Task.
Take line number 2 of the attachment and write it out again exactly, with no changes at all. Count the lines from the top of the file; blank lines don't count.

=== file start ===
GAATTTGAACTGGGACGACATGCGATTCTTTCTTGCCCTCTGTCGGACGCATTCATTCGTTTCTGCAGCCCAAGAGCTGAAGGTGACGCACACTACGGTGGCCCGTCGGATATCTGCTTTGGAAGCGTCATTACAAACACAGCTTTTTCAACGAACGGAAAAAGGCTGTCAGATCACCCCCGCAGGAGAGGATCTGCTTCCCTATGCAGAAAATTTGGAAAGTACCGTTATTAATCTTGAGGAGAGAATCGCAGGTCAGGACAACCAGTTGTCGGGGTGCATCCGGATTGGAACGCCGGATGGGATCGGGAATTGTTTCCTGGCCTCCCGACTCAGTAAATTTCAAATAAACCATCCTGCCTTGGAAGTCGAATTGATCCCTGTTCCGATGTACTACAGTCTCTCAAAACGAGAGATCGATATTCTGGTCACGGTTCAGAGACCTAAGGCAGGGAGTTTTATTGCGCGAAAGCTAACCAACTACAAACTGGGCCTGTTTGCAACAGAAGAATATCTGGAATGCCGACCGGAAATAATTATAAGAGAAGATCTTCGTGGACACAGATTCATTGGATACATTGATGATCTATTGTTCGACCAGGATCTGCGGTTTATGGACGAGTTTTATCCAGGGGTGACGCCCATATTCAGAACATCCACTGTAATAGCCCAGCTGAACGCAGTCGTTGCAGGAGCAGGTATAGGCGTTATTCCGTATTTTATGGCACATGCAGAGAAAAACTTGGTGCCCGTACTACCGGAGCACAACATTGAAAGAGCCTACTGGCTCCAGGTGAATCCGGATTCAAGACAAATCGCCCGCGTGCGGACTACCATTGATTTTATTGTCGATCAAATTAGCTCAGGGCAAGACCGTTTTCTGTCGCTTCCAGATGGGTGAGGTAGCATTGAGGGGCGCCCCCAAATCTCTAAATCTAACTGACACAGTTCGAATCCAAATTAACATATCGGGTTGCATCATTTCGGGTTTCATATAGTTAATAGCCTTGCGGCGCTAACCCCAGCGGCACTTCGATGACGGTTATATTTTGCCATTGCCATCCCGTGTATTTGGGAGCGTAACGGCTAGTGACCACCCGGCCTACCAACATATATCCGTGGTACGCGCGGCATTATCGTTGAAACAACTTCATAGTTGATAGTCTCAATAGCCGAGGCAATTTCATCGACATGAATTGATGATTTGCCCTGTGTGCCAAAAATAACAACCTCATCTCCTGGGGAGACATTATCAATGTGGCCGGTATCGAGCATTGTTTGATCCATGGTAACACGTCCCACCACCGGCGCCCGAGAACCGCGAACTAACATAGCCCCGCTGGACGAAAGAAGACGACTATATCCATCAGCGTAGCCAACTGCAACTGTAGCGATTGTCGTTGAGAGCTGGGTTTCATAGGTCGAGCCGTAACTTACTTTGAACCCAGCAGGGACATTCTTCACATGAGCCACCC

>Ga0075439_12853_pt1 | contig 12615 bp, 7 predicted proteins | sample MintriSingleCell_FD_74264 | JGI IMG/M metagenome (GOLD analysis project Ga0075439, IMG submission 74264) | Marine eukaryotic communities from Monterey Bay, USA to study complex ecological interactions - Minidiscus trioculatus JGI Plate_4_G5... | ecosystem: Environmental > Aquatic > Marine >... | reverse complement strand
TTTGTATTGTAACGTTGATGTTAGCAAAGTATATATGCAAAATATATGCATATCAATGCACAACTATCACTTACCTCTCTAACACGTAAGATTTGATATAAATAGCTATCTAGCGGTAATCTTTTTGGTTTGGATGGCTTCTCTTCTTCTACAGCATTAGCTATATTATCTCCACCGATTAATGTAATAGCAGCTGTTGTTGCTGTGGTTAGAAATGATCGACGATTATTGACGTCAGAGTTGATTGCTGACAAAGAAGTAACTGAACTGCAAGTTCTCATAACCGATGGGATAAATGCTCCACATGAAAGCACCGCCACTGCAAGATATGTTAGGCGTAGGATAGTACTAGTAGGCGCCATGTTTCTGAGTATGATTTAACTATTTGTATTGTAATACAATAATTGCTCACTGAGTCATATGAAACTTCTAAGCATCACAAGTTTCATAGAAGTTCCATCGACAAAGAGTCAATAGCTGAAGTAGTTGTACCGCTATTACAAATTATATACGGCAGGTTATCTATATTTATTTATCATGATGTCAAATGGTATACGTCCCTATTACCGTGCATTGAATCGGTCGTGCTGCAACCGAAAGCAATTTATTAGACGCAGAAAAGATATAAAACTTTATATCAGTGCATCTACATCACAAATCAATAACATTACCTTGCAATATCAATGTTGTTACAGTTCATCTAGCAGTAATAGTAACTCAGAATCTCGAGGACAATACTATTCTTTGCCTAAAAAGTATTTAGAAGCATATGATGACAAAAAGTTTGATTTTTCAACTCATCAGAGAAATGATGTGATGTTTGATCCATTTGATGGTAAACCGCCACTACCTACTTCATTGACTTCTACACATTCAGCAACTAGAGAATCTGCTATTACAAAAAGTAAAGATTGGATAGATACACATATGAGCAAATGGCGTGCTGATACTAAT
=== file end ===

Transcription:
>Ga0075439_12853_pt1 | contig 12615 bp, 7 predicted proteins | sample MintriSingleCell_FD_74264 | JGI IMG/M metagenome (GOLD analysis project Ga0075439, IMG submission 74264) | Marine eukaryotic communities from Monterey Bay, USA to study complex ecological interactions - Minidiscus trioculatus JGI Plate_4_G5... | ecosystem: Environmental > Aquatic > Marine >... | reverse complement strand